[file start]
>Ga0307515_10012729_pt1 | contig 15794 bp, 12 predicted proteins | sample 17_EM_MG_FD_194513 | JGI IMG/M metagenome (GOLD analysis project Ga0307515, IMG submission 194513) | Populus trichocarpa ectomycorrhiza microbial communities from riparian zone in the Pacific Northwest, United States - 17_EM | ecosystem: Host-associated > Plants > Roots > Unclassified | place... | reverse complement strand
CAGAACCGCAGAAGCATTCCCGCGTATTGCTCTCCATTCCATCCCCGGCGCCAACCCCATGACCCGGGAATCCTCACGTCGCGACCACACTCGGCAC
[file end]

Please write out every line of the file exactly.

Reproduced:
>Ga0307515_10012729_pt1 | contig 15794 bp, 12 predicted proteins | sample 17_EM_MG_FD_194513 | JGI IMG/M metagenome (GOLD analysis project Ga0307515, IMG submission 194513) | Populus trichocarpa ectomycorrhiza microbial communities from riparian zone in the Pacific Northwest, United States - 17_EM | ecosystem: Host-associated > Plants > Roots > Unclassified | place... | reverse complement strand
CAGAACCGCAGAAGCATTCCCGCGTATTGCTCTCCATTCCATCCCCGGCGCCAACCCCATGACCCGGGAATCCTCACGTCGCGACCACACTCGGCAC